V.R: You see, the bhakti tradition is a very longe dure movement. It begins somewhere around the sixth/seventh century with the Nayanars and the Alvars and goes on till the seventeenth-eighteenth centuries, and it meanders its way through Vīraśaivism in Karnataka, the Warkari Movement in Maharashtra, the Caitanya movement in Bengal, the Kabīr-Nānak-Mīrā movement in the Gangetic belt, and so on. In a sense, bhakti has been part of a religiousity, let’s say has been a part of the tana bana, the very fabric of the Indian communities. So, in that way, there was nothing new in the Kamba-rāmāyaṇa coming in the twelfth century. Yes, definitely it was a twelfth century text. It was not a cerebral text in that sense, because Vālmīki Rāmāyaṇa is sometimes seen as something where it has not tried to divinize Rāma. But, Kampan’s Kamba-rāmāyaṇa definitely falls within a genre of pure devotion, compassion, love. So, that difference is there. But if you ask me, I think that the Kamba-rāmāyaṇam is extolled for another reason. It is its literary excellence. It is very much located within a genre of classical literary text. So, it’s not just a devotional text. People refer to the Kamba-rāmāyaṇam for its grammar, its syntax, the way it uses words. The way you refer to the Tolkāppiyam, you refer to the Kamba-rāmāyaṇam. Thirdly, it’s different from the devotional texts in a sense that you sing the hymns of Aṇḍāl who is an Ālvār, you can sing the hymns of Karāikkal Āmmayār or Mānikkavacagar who are Nayanārs, these are parts of the popular singing devotional traditions. Kamba-rāmāyaṇam was never that. Because, as I said, it is classical, it is literary, although it is – in the same time – devotional. So, that difference I would like to point out. Apart from that, the fact that the Kamba-rāmāyaṇam is definitely a more compassionate text on the whole, it humanizes, there is no black and white images in the Kamba-rāmāyaṇam, is for two reasons.

Now, you made a point that the Kamba-rāmāyaṇam is sanitizing the situations in the Rāmāyaṇa because it says that Rāvaṇa never touched Sītā. But don’t you find the same thing in the Adhyātma Rāmāyaṇa. Exactly the same tradition: that it was ‘Māyā Sītā’ that he touched. So, this is not something peculiar to the Kamba-rāmāyaṇa. And also remember that Rāvaṇa suffered from a curse, the curse being that if he touched a woman against her willing directly, he would be burnt. This was a curse that he carried and was very conscious of, which is why even in the Aśokavana he did not try to touch Sītā. So, may be the earth would prevent him from a direct touch. So, there are number of interpretations. You can play on that.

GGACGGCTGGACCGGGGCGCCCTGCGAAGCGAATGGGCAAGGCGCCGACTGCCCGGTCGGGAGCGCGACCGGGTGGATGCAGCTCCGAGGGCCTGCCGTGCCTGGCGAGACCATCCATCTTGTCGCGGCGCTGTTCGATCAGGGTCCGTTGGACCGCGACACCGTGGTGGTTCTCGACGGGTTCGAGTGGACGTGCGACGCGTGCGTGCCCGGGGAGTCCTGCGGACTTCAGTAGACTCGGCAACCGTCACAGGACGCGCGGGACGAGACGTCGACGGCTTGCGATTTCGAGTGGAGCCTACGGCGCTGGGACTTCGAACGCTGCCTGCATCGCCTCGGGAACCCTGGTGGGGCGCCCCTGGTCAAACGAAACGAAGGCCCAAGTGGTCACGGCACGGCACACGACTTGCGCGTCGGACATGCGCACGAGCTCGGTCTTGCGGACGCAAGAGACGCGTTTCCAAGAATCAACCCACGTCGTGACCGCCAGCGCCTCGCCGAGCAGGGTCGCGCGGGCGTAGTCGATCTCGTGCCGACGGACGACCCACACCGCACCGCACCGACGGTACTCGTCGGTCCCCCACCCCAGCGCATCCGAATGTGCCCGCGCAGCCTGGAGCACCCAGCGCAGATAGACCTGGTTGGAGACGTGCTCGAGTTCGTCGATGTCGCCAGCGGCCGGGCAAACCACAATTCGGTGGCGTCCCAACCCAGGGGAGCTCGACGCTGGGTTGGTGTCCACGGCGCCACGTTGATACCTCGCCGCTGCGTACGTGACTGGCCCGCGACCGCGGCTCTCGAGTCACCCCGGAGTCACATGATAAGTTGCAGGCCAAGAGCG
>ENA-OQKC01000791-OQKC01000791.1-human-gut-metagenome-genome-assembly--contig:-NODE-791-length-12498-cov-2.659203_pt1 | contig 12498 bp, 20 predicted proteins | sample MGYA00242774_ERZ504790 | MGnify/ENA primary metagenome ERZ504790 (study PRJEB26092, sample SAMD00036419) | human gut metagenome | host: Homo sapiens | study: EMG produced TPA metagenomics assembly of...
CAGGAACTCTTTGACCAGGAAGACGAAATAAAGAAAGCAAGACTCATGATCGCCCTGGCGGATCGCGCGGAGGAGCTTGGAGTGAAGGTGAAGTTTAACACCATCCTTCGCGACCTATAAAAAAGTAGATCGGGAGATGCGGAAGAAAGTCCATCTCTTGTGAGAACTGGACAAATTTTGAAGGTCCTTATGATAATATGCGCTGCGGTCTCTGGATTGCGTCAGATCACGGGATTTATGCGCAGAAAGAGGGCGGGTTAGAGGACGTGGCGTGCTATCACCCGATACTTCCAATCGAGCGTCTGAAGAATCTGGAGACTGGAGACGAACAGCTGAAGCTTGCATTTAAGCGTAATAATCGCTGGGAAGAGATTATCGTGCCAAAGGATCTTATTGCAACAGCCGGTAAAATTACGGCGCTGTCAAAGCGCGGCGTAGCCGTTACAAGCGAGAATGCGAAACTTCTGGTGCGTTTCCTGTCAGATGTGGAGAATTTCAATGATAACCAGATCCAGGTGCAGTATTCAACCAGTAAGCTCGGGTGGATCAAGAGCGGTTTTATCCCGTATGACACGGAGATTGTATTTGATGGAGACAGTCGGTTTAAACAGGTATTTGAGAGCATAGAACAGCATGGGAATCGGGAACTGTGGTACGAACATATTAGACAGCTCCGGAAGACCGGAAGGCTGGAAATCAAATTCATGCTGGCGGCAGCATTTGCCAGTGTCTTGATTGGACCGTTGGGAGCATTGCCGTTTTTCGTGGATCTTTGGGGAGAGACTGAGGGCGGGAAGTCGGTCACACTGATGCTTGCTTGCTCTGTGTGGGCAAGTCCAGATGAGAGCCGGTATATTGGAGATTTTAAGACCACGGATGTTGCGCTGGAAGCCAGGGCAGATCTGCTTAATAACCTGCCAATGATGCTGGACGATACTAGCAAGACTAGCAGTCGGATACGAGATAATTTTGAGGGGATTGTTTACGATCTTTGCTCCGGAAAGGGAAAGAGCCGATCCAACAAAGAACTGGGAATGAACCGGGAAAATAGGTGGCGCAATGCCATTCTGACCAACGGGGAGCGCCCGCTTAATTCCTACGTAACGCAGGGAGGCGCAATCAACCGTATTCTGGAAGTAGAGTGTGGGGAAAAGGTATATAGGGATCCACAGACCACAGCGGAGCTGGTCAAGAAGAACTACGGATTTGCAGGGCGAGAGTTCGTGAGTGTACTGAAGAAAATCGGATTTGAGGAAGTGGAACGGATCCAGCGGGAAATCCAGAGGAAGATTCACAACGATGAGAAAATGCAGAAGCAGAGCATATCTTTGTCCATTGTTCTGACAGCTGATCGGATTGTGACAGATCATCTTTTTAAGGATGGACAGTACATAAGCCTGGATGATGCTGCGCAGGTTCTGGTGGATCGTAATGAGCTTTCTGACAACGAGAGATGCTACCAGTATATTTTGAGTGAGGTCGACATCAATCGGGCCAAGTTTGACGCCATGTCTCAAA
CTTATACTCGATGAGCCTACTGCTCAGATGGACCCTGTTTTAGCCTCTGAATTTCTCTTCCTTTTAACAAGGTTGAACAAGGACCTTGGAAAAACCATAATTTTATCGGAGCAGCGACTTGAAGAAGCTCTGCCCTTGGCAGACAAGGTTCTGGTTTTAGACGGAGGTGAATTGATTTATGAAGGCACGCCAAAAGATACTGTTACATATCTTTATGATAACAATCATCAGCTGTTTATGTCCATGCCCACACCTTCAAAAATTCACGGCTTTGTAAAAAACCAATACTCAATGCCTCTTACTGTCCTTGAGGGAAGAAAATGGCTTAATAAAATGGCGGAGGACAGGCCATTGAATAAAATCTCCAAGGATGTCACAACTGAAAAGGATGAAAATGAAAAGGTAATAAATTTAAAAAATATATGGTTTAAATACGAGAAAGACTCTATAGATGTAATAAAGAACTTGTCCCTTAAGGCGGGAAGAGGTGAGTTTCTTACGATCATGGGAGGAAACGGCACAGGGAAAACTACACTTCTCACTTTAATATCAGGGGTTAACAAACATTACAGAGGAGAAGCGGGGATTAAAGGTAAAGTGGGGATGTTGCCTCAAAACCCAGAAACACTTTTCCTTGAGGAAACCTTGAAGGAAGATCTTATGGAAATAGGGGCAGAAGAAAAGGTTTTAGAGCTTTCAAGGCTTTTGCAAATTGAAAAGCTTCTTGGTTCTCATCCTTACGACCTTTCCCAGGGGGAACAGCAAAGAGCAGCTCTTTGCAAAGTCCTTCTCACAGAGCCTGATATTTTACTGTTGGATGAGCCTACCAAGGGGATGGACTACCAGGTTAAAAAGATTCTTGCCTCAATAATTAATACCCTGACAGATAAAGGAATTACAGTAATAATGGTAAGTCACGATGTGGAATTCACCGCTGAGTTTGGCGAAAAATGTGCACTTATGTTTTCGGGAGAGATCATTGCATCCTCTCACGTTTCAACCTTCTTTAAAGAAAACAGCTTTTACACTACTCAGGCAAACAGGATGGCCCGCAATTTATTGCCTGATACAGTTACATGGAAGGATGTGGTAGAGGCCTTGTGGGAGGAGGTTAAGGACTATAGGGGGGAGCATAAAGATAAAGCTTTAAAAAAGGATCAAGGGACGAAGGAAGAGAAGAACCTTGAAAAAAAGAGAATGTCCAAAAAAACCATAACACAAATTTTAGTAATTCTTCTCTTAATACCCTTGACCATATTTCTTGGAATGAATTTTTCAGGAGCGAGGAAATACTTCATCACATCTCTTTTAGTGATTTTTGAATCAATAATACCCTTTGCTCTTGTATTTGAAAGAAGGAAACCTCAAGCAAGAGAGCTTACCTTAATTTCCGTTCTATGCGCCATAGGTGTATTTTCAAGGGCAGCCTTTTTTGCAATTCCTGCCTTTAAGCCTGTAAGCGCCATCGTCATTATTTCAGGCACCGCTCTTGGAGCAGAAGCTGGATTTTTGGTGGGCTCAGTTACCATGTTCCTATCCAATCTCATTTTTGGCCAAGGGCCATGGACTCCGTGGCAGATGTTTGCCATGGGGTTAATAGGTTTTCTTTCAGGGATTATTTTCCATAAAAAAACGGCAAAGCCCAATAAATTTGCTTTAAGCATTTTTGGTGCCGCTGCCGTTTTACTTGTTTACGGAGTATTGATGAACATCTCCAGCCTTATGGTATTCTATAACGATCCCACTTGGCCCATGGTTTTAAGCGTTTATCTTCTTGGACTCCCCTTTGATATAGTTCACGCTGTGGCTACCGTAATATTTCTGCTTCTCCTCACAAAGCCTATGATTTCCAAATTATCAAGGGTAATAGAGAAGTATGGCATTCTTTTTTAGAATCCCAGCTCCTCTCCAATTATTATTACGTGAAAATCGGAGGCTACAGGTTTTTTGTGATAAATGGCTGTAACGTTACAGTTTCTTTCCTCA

The other point you made that he not only humanizes Rāma – apart from being a compassionate figure he is someone who tells Rāvaṇa that you are tired today, come back tomorrow. That’s a very famous line in Tamil: “intropoi naleva.” I’ve got a film in fact, which is a 1940s film. It is an old film called the Sampoorna Ramayana where Rāma sees that Rāvaṇa is tiring, he says that, “Let’s stop the war at this point. You may see me tomorrow, the next day.” So, that’s something very interesting about the Kamba-rāmāyaṇam. Apart from that, you must realize that we are talking about Dravidian literature. It is the ‘Dravida Nadu.’ So it also shared a lot of features, aspects – cultural and otherwise – in common with Sri Lanka which was Rāvaṇa’s land. So, they don’t really see Rāvaṇa as the ‘other.’ The kind of juxtaposition you find in the North was probably not that true in the South. In fact, if you see this film, it shows Rāvaṇa’s śivabhakti, it shows that he was a great vaiṇika. You know, my mother used to play the vīṇā. So, in many traditional South Indian homes, the vīṇā is an instrument that you will find around the place. My mother used to play it. Rāvaṇa was supposed to be an excellent vaiṇika. Our past President Abdul Kalam was an excellent vaiṇika. So, this side of Rāvaṇa that he was musical and he ran one of the finest administrations in Sri Lanka – in fact, Hanumān says at one point that “I have not seen a better administered land” – his positive qualities, are also brought out all the time. That could be basically because Kampan is perhaps a more humane (poet) and someone who relates to grassroots, someone who is not writing for the elites, someone who is also writing for the common people, despite the fact that he has a very strong literary style. And I am saying this again and again because of the other texts he wrote, which related to communities who are weavers, who are farmers. Er Ezhupathu refers to the farming community. And, may be, even the language he uses there is different. So the fact that he came from that environment, related to the people, would also have made a difference. So, it’s multifaceted. You have to look at it from so many angles. It doesn’t go one way or the other. In fact, I remember a professor of Philosophy, who had shown me a grass we called dhruva grass. You do not know which way it will move. The shoots come out in so many directions. So, in fact, historical logic must need to go in several directions. Otherwise, like Paula Richman, who is a fantastic scholar, you will end up trying to prioritize or privilege certain texts vis-à-vis the other texts.